What do you think is wrong with the following argument?

  1. Bible translations talk of “slaves.”
  2. In the OT no objection is made to having slaves.
  3. In the NT Christians are not commanded to free their slaves but are told to submit.
  4. Therefore, biblical texts approve of slavery.
  5. We know that slavery is wrong.
  6. Therefore, biblical texts approve of something that is wrong.

Remember that when evaluating an argument

  • terms are either clear or unclear
  • propositions are either true or false,
  • arguments are either valid or invalid.

So if you disagree with argument above, you’d have to show that there is

  • an ambiguous term,
  • a false premise, or
  • a logical fallacy (the conclusion does not follow from the premises).

In the lecture below, delivered on October 30, 2015, at Lanier Theological Library, Peter Williams gave a fascinating lecture responding to this argument. Dr. Williams (PhD, University of Cambridge) presides over Tyndale House in Cambridge (one of the finest theological libraries in the world for biblical scholarship) and is an affiliated lecturer at Cambridge University.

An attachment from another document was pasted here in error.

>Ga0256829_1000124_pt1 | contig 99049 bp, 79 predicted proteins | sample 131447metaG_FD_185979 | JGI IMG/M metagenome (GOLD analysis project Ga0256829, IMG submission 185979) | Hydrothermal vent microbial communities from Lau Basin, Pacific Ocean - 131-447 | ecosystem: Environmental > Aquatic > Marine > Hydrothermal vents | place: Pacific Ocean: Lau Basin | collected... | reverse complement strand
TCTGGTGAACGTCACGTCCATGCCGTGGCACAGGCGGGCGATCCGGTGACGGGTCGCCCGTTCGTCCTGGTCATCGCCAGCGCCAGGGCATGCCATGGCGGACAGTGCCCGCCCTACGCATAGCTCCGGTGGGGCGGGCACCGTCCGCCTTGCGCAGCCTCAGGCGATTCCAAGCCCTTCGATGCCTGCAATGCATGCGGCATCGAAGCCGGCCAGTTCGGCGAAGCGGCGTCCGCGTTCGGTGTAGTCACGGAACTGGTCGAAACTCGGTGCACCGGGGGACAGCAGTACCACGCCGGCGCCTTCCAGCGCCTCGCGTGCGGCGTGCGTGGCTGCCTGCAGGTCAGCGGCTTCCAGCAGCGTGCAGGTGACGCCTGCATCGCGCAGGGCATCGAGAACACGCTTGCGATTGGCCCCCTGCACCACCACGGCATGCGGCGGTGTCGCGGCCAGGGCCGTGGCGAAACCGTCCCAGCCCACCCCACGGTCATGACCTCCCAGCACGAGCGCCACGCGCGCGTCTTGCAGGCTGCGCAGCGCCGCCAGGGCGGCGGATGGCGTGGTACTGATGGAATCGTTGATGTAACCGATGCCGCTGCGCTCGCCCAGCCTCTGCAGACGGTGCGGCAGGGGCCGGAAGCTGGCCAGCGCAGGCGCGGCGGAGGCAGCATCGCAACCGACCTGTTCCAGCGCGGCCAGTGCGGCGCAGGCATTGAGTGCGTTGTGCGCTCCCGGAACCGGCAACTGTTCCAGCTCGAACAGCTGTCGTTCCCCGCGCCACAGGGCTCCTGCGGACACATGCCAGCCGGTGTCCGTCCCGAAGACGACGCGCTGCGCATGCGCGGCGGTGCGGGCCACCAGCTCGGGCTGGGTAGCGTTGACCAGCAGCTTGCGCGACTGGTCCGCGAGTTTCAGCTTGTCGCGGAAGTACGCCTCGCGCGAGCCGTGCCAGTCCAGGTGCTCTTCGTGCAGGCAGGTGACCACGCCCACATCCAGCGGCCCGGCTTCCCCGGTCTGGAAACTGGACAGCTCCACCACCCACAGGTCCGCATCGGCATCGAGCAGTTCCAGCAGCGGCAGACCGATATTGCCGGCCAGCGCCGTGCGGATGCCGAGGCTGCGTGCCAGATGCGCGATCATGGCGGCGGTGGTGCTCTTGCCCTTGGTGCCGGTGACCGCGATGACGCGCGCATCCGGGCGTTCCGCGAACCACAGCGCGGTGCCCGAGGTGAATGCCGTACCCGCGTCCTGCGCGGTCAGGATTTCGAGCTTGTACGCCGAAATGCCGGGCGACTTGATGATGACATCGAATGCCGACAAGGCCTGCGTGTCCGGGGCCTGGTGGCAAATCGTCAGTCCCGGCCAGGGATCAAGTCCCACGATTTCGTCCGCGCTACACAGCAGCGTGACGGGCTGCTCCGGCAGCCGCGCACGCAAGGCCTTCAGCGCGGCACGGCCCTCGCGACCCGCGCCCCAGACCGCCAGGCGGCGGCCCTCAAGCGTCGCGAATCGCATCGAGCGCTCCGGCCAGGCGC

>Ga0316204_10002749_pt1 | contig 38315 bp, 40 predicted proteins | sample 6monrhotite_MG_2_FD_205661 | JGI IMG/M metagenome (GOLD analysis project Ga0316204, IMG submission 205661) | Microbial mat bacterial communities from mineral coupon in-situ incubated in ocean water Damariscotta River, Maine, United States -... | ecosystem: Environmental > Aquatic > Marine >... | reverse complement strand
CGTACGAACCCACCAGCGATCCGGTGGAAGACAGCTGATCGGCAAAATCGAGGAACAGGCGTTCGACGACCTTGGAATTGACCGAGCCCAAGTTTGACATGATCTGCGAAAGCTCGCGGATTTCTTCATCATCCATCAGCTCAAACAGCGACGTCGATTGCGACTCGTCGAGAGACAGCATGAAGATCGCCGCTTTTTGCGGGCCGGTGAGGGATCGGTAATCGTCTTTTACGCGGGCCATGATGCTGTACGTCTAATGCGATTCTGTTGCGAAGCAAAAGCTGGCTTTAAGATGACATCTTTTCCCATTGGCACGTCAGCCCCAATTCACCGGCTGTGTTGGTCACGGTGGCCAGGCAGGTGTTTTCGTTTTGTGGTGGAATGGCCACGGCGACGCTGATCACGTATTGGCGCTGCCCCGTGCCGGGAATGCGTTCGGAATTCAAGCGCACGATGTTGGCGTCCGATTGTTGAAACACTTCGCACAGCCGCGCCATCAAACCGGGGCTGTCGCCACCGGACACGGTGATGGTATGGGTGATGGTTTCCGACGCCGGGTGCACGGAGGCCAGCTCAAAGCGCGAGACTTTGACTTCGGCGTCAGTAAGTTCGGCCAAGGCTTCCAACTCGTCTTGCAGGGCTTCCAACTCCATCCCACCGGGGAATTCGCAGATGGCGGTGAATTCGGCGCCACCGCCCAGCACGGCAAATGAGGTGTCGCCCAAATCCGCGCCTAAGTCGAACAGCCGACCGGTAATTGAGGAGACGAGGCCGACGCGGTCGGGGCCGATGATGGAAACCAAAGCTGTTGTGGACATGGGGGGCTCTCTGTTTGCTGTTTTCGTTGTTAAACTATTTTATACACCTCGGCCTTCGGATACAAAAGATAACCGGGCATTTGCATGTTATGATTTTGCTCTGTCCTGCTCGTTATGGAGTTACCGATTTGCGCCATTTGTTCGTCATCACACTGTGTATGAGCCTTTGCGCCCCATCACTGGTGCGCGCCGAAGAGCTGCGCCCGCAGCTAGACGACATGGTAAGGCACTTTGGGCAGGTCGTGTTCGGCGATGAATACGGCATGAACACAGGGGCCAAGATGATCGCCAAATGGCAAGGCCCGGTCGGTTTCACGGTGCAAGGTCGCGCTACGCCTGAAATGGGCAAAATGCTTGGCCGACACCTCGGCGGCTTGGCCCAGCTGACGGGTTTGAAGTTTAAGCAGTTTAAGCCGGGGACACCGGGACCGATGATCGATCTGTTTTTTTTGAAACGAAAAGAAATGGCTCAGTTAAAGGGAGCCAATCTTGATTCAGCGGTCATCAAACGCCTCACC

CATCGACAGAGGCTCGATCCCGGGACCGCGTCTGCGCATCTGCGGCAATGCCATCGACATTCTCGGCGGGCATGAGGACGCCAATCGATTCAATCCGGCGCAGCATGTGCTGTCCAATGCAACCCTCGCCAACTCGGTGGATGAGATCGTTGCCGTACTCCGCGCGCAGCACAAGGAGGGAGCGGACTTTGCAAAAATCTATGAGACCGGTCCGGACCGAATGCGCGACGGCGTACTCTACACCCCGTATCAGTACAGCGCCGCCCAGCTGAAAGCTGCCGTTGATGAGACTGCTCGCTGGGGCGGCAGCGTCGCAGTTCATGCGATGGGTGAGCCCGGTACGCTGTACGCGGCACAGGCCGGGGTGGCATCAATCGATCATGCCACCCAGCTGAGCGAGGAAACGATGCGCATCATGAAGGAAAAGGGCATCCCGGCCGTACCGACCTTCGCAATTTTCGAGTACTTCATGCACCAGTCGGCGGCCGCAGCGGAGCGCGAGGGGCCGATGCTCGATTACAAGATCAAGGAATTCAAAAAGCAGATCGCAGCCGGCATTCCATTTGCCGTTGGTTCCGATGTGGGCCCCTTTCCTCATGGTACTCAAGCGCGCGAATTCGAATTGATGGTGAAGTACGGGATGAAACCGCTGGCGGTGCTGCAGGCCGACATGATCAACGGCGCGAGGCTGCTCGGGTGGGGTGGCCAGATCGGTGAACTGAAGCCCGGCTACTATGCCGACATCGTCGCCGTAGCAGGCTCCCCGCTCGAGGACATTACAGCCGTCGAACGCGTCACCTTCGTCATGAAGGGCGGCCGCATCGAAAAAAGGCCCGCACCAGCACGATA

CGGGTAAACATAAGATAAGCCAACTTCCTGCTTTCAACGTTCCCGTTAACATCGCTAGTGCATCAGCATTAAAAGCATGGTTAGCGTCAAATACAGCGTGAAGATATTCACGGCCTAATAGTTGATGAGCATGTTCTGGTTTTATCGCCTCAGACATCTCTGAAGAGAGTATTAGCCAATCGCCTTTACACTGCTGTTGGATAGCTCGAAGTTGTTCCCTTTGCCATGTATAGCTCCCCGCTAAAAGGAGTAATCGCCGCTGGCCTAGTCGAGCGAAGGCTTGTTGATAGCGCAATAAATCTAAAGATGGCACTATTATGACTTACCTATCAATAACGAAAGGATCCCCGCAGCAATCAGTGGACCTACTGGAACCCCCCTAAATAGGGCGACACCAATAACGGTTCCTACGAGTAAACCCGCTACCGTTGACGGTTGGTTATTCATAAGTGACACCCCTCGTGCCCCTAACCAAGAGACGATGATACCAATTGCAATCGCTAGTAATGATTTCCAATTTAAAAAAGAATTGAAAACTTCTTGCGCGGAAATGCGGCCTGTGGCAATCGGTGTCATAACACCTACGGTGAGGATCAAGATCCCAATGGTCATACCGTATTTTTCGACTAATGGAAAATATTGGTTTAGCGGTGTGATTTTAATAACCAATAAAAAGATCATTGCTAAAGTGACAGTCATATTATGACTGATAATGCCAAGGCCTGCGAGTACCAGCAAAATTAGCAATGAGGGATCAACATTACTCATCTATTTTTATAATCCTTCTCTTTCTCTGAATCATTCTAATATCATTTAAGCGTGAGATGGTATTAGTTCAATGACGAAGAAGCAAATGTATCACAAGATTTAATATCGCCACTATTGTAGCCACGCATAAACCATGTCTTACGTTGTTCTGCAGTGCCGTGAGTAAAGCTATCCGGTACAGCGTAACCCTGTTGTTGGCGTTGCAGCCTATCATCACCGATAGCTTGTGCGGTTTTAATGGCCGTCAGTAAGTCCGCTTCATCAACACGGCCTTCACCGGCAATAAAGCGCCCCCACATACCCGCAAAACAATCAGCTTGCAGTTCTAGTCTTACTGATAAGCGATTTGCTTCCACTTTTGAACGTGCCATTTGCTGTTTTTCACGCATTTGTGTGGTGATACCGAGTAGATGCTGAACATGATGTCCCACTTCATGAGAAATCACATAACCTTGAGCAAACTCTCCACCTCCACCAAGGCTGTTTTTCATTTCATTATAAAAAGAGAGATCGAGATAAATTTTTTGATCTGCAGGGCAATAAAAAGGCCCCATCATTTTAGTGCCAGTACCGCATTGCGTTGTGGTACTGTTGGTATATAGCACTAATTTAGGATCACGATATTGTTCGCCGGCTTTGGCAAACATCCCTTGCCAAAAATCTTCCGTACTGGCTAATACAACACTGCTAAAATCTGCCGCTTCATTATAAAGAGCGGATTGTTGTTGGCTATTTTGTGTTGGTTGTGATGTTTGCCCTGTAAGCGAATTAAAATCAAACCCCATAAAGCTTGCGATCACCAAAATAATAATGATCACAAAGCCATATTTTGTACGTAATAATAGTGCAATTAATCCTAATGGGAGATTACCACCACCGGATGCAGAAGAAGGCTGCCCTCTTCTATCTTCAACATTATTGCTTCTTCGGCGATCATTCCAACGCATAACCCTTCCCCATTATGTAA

His thesis is that using the most common definition of slavery, the Bible does not support slavery.

To make his argument, he examines the key Old Testament and New Testament texts said to support slavery. Along the way, he looks at the biblical words commonly associated with slavery and how their translation has changed over time. He also looks at the logic of the Old Testament world and the way ancient societies were structured quite differently from ours.

The lecture below is under an hour, and then he takes Q&A for around 20 minutes:

For reading on this subject, you could start with the following by philosopher Paul Copan: